Cheng, Y.M. (1988) An epidemiological study of infertility. Beijing Medical Sciences Bulletin: Family Planning Volume 4, 6.
Doty, R.L., Snyder, P.J., Huggins, G.R. and Lowry, L.D. (1981) Endocrine, cardiovascular, and psychological correlates of olfactory sensitivity changes during the human menstrual cycle. J. comp. physiol. Psychol. 95, 45-60.
Freeman-Gallant, C.R., Meguerdichian, M., Wheelwright, N.T. and Sollecito, S.V. (2003) Social pairing and female mating fidelity predicted by retriction fragment length polymorphism similarity at the major histocompatibility complex in a songbird. Mol.Ecol. 12, 3077-3083. (doi:10.1046/j.1365-294X.2003.01968.x)
Good, P.R., Geary, N. and Engen, T. (1068) The effect of estrogen on odor detection. Chem. Senses Flavor 2, 45-50.
Garver-Apgar, C.E., Gangestad, S.W., Thornhill, R., Miller, R.D. and Olp, J.J. (2006) Major histocompatibilty complex alleles, sexual responsivity, and unfaithfulness in romantic couples. Psychol. Sci. 17, 830-835.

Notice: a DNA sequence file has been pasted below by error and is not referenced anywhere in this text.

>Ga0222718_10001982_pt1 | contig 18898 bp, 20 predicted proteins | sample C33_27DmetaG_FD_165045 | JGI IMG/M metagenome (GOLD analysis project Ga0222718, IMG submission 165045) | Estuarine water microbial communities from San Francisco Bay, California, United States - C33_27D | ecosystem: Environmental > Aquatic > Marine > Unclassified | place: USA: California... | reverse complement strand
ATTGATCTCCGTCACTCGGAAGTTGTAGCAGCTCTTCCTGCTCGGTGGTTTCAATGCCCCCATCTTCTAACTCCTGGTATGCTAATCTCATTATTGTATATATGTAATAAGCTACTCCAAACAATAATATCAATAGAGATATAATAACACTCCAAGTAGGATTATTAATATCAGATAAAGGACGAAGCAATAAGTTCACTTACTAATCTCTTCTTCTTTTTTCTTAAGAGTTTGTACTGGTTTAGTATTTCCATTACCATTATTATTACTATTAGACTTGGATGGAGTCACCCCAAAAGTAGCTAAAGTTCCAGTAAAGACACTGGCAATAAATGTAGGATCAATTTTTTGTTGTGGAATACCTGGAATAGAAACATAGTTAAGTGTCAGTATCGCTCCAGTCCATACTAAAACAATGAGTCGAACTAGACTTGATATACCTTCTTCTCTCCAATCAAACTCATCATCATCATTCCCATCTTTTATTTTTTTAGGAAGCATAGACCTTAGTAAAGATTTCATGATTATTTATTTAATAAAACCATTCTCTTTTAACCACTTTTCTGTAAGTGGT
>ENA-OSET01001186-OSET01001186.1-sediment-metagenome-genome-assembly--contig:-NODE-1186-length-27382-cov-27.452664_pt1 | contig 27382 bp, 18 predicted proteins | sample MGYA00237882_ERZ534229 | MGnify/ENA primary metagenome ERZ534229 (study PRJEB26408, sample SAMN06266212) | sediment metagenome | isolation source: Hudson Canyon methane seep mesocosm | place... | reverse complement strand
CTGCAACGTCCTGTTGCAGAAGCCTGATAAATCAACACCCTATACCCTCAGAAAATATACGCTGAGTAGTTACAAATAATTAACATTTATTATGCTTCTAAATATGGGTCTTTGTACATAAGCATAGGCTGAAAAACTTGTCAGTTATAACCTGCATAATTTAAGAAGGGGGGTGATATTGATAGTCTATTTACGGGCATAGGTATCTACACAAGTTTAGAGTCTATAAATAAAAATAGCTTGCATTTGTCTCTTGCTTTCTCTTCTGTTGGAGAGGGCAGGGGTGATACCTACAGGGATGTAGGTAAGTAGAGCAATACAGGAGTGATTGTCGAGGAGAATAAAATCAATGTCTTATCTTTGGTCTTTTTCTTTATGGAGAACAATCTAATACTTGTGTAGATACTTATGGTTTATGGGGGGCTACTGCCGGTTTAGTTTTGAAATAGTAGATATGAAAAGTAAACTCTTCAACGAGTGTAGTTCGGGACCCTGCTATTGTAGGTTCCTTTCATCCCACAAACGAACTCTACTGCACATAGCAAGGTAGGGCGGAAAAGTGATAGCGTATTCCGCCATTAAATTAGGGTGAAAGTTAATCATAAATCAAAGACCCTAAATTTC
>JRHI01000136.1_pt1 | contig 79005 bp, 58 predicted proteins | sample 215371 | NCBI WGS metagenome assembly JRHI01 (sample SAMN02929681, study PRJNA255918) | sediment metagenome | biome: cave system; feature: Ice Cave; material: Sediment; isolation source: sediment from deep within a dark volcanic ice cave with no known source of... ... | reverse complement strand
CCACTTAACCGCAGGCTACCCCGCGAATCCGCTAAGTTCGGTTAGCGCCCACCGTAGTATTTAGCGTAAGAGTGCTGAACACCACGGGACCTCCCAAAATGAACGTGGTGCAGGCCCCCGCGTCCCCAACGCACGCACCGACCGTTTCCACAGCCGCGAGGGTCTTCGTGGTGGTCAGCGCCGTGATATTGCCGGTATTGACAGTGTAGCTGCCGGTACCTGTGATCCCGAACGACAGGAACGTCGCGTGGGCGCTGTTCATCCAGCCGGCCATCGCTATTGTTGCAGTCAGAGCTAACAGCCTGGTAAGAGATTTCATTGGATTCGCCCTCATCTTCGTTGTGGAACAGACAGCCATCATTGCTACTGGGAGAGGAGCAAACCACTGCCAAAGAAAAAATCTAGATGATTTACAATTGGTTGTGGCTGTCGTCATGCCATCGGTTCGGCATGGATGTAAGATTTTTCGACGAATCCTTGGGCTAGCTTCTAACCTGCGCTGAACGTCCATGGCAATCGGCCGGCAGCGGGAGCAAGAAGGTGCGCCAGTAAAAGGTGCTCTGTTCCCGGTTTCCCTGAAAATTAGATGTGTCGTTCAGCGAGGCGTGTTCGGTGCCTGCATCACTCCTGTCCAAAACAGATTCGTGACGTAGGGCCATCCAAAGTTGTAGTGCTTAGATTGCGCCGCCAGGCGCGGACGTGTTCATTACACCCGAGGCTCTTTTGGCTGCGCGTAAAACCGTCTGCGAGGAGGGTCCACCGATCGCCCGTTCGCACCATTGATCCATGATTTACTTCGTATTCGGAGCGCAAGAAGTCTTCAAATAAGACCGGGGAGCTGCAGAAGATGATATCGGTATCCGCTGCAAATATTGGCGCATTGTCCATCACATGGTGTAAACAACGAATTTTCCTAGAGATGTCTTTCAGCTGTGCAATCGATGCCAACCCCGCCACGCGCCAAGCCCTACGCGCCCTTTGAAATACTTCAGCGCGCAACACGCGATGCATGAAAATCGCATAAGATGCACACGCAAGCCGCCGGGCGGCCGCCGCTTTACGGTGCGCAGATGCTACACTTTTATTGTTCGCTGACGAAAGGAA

Hughes, A.L. and Nei, M. (1992) Models of host-parasite interaction and MHC polymorphism. Genetics 132, 863-864.
Jacob, S., McClintock, M.K., Zelano, B. and Ober, C. (2002) Paternally inherited HLA alleles are associated with women’s choice of male odor. Nature Genetics 30, 175-9.
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Ober, C., Elias, S., Kostyu, D.D. and Hauck, W.W. (1992) Decreased fecundability in Hutterite couples charing HLA-DR. Am. J. Hum. Genet. 50, 6-14.
Ober, C. and van der Ven, K. (1997) Immunogenetics of reproduction: an overview. In L.B. Olding (ed.) Current Topics in Microbiology and Immunology, pp. 1-23. Berlin: Springer-Verlag.
Ober. C. (1995) HLA and reproduction: lessons from studies in the Hutterites. Placenta 16, 569-577.
Ober, C., Weitkamp, L.R., Cox, N., Dytch, H., Kostyu, D. and Elias, S. (1997) HLA and mate choice in humans. Am. J. Hum. Genet. 61, 497-504.
Craig Roberts, S., Gosling, L.M., Carter, V. and Petrie, M. (2008) MHC-correlated odour preferences in humans and the use of oral contraceptives. Proc. R. Soc. B 7 275 , 2715-2722.
Olsson, M., Madsen, T., Nordby, J., Wapstra, E., Ujvari, B. And  Wittsell, H. (2003) Major histocompatibility complex and mate choice in sand lizards. Proc. R. Soc. B 270 (Suppl.), S254-S256. (doi:10.1098/rsbl.2003.0079)